Yes, it’s true. Walking back from Subway (not the NY subway, Jarrod’s Subway) on 45th St. during a lunch break between workshops, Chris Rock, who’s now appearing on Broadway, walked by us and we were embarrassingly starstruck.
Breathing Life into your Cutlines, with Kevin Kline from Berry College.
This session dealt with cutlines, which was very helpful for me, since I’m the one who typically writes them.
Some of the things we went over were:
-don’t repeat information from the headline, the deck, or the lead
-looking at a picture without a cutline is like watching TV with the sound turned off and without close captions
-good cutline can continue the story and fill in the details which are not apparent in the picture
-write cutlines as if they are a mini-news story. Address the what, who, when, where, why, and how.
-include small details that aren’t obvious (include details from the photo that might be overlooked by a casual reader – this can make it more interesting for a second look).
-include taste, smell, and touch – round out a caption with sensual details
-use a quote whenever possible – a direct quote from the subject (this was new to me)
-editorializing: don’t make conclusions about what the subject is thinking or feeling – let the reader decide
-avoid stating the obvious
-always identify the main people in the photo
-interview people about what is being depicted
– in the first line, use present tense. This will create a sense of immediacy and impact. Use second tense for the second sentence.
-use directions, “above” or “above left”
-get the details about what happened before and after the photo was taken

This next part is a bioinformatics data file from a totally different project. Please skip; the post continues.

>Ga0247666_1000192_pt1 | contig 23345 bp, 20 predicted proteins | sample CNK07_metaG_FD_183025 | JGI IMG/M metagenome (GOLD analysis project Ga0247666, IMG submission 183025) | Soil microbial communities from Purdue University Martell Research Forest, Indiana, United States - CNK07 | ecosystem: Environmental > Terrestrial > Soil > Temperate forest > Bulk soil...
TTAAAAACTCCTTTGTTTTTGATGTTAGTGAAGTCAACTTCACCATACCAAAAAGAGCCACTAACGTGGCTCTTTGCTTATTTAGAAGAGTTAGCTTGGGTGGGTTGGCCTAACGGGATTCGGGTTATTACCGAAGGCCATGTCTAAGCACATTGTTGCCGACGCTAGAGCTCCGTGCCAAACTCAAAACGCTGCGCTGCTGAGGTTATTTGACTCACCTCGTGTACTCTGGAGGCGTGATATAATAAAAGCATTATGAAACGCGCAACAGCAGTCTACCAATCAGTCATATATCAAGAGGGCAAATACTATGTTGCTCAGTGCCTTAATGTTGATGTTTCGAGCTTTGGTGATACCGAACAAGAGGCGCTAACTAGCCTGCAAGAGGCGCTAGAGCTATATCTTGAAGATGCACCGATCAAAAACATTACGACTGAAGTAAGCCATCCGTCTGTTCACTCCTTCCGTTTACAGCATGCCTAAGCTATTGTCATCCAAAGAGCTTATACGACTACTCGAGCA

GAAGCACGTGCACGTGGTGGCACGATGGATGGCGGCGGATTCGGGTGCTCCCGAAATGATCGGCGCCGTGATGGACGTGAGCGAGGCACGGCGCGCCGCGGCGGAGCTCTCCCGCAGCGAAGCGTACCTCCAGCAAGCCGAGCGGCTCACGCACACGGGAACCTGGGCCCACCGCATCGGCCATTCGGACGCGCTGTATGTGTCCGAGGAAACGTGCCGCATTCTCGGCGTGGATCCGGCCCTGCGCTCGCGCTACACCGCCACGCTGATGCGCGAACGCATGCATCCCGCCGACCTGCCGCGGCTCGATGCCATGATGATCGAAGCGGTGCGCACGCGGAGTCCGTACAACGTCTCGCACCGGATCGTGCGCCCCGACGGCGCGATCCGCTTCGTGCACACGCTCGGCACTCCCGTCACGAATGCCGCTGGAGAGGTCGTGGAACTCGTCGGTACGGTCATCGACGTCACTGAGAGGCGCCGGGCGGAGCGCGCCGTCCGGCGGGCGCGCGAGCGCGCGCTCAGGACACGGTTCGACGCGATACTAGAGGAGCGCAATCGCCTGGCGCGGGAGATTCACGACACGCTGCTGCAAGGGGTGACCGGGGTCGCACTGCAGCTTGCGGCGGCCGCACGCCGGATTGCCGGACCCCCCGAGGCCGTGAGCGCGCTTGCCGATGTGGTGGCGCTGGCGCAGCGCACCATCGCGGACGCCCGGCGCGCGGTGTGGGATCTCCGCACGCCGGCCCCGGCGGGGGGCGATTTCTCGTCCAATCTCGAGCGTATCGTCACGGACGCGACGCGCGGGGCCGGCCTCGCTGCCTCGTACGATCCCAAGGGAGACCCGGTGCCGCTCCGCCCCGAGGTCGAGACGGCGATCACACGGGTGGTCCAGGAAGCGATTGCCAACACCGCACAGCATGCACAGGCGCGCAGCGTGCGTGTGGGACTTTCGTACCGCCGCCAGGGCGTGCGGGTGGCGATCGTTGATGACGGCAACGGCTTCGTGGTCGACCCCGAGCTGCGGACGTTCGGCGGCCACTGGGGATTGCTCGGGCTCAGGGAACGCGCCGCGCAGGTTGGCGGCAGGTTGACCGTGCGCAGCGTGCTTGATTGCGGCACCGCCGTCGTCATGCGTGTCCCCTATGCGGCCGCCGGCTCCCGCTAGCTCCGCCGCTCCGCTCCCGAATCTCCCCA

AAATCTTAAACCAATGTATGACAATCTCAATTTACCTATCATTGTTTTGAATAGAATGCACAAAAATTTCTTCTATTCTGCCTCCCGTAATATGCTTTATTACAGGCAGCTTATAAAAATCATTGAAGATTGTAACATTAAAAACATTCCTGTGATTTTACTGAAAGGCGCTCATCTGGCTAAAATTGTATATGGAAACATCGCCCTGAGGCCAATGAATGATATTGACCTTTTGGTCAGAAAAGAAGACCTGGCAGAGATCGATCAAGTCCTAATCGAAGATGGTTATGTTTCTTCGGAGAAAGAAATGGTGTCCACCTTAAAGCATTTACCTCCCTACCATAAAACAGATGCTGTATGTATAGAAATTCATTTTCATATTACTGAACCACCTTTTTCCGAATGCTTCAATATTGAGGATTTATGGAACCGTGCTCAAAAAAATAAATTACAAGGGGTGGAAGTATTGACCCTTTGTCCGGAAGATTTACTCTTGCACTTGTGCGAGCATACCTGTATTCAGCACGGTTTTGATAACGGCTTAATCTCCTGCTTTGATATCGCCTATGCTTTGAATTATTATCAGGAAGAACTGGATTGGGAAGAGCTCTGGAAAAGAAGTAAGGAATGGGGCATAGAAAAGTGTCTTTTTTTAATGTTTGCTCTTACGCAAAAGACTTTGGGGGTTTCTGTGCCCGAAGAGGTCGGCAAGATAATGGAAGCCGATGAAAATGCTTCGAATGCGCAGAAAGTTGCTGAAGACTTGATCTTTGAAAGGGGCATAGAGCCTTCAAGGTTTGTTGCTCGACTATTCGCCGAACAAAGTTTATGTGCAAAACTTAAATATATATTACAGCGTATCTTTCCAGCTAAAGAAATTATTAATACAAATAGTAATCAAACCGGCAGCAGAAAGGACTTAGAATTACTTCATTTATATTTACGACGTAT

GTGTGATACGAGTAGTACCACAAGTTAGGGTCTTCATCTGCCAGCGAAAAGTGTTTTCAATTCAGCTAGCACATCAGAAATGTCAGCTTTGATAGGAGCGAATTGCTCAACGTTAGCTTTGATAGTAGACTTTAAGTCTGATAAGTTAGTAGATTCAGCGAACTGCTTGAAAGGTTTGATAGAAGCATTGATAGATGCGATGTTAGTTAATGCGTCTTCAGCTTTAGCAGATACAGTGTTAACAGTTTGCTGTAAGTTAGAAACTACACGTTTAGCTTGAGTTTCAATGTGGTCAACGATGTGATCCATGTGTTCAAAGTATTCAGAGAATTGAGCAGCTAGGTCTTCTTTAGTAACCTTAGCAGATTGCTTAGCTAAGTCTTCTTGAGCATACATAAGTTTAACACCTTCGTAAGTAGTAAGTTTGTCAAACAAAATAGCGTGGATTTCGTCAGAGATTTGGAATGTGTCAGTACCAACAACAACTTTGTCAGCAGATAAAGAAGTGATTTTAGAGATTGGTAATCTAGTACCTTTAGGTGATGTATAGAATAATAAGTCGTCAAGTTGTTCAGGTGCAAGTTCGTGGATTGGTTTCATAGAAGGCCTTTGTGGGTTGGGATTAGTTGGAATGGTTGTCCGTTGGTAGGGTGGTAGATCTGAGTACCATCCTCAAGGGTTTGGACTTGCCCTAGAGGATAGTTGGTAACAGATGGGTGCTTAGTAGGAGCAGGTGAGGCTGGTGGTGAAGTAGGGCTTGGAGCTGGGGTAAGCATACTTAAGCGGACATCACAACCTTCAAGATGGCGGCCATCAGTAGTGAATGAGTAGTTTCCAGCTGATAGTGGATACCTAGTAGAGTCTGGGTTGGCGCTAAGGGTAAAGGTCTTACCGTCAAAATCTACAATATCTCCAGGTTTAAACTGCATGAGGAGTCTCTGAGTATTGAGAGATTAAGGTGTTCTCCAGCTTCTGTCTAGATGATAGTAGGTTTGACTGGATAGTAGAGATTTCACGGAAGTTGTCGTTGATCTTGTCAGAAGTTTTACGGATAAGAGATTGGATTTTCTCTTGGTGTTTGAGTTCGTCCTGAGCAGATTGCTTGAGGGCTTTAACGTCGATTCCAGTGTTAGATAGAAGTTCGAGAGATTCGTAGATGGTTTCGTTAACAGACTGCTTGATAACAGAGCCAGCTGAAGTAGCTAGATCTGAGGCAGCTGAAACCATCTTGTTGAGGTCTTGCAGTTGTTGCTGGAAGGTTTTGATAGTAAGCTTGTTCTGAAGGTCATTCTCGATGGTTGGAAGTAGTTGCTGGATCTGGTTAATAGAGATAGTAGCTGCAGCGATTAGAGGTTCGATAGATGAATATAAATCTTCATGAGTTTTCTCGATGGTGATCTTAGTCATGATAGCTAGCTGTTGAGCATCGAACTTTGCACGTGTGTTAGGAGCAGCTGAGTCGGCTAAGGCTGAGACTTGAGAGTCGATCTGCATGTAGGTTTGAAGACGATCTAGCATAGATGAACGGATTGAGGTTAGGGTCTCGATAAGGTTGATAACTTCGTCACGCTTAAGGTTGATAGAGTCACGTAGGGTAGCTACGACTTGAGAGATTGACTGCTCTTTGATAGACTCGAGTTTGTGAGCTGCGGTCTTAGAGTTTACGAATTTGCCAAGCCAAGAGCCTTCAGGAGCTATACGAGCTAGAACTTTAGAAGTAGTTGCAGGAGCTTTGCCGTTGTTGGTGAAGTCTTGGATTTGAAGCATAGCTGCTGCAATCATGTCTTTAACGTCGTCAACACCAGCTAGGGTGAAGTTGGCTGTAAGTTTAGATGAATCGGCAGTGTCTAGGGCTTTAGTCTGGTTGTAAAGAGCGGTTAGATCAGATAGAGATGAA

-parts of a cutline:
1.) the lead in: one or two words that are capitalized and/or in bold
2.) 1 st sentence: who, what, where (in present tense)
3.) 2nd sentence: why, how (background information in past tense)
-use strong visual and specific nouns
-use lively verbs
-don’t begin with the names, typically
-don’t do the same thing over and over: don’t be formulaic
-don’t pad the cutline to fill space
-don’t direct address – no talking to the photo (the photo shows…)
-6 deadly sins of writing cutlines:
1.) starting with the name
2.) “picture here”
3.) someone “looks on”
4.) including the words: appear to, seems to
5.) “poses for/ smiles for,” or any reference to posing or smiling
6.) “works hard / works diligently,” this shows opinion
Wringing the bad habits out of your eager but inexperience staff, with Tom Pierce from the St. Petersburg Times.
This session dealt with the “wrongs” of reporting and writing
You need to deal with the reporting first:
-too few sources
-making it hard for sources to contact you
-not recognizing news values, reader interests, manipulation by sources
-procrastinating on assignments and writing
-not getting enough information, background, quotes (reporters should have more information then what goes into the article)
-not getting sources’ phone numbers for checkback
-not appreciating “contacts”
-making promises you can’t keep
-not staying objective (editorializing)
-using bad grammar
-not attributing almost everything